The term blues ballad is used to refer to a specific form of popular music which fused Anglo-American and Afro-American styles from the late 19th century onwards. Early versions combined elements of the European influenced "native American ballad" with the forms of African American music. From the 20th century on it was also used to refer to a slow tempo, often sentimental song in a blues style.
Structure and variations
Popular blues ballads
The first blues ballads tended to deal with active protagonists, often anti-heroes, resisting adversity and authority, often in the context of industrialisation. They usually lacked the strong narrative common in European ballads, and emphasised instead individual character. They were often accompanied by banjo and guitar and often followed a standard 12-bar the blues format, with a repeated refrain in the last line of every verse. Blues ballads are usually anonymously authored and were performed by both black and white musicians in the early 19th century. Ballads about anti-heroes include "Wild Bill Jones", "Stagger Lee" and "John Hardy". The most famous blues ballads that deal with heroes in the context of industrialisation include those about John Henry and Casey Jones.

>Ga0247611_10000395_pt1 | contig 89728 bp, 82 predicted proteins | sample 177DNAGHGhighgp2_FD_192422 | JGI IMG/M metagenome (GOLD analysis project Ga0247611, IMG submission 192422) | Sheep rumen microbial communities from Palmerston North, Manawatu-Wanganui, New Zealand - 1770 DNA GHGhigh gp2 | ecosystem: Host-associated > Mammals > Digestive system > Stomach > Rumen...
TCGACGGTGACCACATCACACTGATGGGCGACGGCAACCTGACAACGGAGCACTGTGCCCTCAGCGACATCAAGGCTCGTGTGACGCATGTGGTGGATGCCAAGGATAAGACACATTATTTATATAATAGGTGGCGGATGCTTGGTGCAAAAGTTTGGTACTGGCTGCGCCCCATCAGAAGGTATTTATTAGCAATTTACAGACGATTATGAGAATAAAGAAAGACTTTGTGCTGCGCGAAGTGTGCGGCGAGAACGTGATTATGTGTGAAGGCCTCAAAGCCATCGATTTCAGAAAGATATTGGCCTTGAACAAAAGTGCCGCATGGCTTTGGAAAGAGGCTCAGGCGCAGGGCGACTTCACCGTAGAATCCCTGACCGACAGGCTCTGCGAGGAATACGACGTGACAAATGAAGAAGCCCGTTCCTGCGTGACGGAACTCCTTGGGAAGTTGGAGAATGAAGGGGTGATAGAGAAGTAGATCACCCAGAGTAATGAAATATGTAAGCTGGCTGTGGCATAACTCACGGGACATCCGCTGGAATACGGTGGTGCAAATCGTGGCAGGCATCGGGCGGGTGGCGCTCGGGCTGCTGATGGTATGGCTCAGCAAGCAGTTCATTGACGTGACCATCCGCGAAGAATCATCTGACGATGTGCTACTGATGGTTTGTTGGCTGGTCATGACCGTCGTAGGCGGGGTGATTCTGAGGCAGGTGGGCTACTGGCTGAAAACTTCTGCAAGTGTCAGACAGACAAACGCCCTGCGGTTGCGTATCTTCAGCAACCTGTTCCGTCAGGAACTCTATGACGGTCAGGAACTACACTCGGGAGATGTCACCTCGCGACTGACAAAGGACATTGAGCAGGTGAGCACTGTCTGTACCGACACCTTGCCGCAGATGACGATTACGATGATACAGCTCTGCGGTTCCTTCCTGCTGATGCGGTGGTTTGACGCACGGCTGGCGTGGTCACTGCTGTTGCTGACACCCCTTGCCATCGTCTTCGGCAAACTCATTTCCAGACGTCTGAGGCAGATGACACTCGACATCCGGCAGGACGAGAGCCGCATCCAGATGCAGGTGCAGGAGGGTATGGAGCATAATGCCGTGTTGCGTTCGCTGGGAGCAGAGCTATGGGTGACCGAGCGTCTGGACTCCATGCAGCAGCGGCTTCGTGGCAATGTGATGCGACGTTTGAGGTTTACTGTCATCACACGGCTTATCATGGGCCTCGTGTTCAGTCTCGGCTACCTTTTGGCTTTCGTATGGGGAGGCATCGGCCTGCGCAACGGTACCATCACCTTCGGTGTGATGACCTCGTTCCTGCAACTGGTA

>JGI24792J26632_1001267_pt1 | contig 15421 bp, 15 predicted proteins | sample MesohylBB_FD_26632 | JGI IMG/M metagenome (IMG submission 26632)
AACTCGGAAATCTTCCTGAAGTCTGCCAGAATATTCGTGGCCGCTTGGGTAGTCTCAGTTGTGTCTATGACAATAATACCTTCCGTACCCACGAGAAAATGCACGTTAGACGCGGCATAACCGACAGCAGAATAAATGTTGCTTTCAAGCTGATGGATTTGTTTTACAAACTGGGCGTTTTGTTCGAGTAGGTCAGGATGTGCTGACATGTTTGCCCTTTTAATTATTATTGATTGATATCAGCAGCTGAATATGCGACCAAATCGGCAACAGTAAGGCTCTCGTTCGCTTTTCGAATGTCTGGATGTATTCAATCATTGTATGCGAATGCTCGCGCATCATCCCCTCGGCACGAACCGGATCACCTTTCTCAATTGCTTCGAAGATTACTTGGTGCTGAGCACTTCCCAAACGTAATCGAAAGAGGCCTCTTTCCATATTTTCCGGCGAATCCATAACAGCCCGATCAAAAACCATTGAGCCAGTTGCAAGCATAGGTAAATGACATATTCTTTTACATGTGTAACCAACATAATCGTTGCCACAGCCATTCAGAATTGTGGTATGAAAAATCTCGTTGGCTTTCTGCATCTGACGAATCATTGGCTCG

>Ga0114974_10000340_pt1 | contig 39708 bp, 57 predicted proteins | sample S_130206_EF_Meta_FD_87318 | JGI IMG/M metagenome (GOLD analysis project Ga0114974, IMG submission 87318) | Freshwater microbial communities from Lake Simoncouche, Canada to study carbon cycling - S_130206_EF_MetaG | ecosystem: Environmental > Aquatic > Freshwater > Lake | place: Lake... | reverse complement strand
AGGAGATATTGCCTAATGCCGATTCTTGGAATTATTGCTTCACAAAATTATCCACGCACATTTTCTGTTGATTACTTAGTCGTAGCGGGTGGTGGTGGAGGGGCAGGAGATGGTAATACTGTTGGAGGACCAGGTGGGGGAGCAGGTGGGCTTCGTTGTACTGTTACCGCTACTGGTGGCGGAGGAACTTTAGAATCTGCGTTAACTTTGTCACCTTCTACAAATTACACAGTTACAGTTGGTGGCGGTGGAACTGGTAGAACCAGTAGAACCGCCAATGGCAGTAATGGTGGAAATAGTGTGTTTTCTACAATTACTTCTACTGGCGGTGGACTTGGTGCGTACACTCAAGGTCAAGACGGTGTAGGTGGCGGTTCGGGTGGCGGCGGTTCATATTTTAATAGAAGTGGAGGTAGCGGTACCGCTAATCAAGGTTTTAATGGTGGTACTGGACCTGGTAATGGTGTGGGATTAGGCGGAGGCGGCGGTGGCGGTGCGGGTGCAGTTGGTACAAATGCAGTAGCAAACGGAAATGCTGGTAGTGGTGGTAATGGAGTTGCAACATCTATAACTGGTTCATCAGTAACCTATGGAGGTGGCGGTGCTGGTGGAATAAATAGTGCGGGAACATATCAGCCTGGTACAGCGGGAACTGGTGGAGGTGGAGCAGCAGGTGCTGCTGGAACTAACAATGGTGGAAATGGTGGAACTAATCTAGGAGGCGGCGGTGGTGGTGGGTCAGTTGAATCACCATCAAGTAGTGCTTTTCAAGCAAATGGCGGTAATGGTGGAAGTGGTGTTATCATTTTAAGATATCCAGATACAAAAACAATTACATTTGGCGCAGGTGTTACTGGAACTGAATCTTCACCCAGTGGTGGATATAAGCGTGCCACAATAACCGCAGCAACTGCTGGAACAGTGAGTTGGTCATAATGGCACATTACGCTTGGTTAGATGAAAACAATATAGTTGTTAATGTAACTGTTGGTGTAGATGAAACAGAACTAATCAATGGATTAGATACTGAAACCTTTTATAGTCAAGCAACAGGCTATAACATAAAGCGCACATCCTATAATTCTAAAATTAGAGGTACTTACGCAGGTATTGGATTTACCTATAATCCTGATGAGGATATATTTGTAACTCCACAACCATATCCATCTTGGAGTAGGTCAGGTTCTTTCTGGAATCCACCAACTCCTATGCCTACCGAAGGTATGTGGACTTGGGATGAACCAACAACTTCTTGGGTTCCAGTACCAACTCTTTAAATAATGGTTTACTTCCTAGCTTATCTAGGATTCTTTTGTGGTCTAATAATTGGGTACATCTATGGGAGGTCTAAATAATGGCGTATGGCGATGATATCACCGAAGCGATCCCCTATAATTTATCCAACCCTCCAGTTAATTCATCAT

Sentimental blues ballads
From the late 19th century the term ballad began to be used for sentimental songs with their origins in the early ‘Tin Pan Alley’ music industry. As new genres of music, including the blues, began to emerge in the early 20th century the popularity of the genre faded, but the association with sentimentality meant led to this being used as the term for a slow love song from the 1950s onwards.
Today the term is used to describe a song that uses a blues format with a slow tempo, often dealing with themes of love and affection. Examples include songs like B. B. King's "Blues on the Bayou", Fats Domino's "Every night about this time", Percy Mayfield's love song "Please Send Me Someone to Love", and Buddy Johnson's "Since I Fell for You". The format is also popular in country music, such as Freddy Fender's songs "Wasted Days and Wasted Nights" and "Before the Next Teardrop Falls".
- T. A. Green, Folklore: An Encyclopedia of Beliefs, Customs, Tales, Music, and Art (ABC-CLIO, 1997), p. 81.
- Boyd, Jack (1991). Encore!: A Guide to Enjoying Music, p.31. ISBN 978-0-87484-862-5. "[32-bar form] is sometimes called ballad form because so many of our popular ballads, middle-of-the-road popular songs, and Country Western songs use this form."
- N. Cohen, Folk Music: a Regional Exploration (Greenwood, 2005), pp. 14-29.
- R. DeV Renwick, Recentering Anglo/American Folksong: Sea Crabs and Wicked Youths (University Press of Mississippi, 2009), pp. 25-6.
- D. M. Randel, The Harvard Dictionary of Music (Harvard University Press, 4th edn., 2003), p. 73,
- R. Kostelanetz and J. Reiswig, The B.B. King Reader: 6 Decades of Commentary (Hal Leonard Corporation, 2nd edn., 2005), p. 287.
- R. Coleman, "Blue Monday: Fats Domino and the Lost Dawn of Rock 'n' Roll (Da Capo Press, 2007), p. 63.
- Blues Ballad's real beauty comes through with Staton, a review by Chicago Tribune writer Larry Kart of performances by Dakota Staton.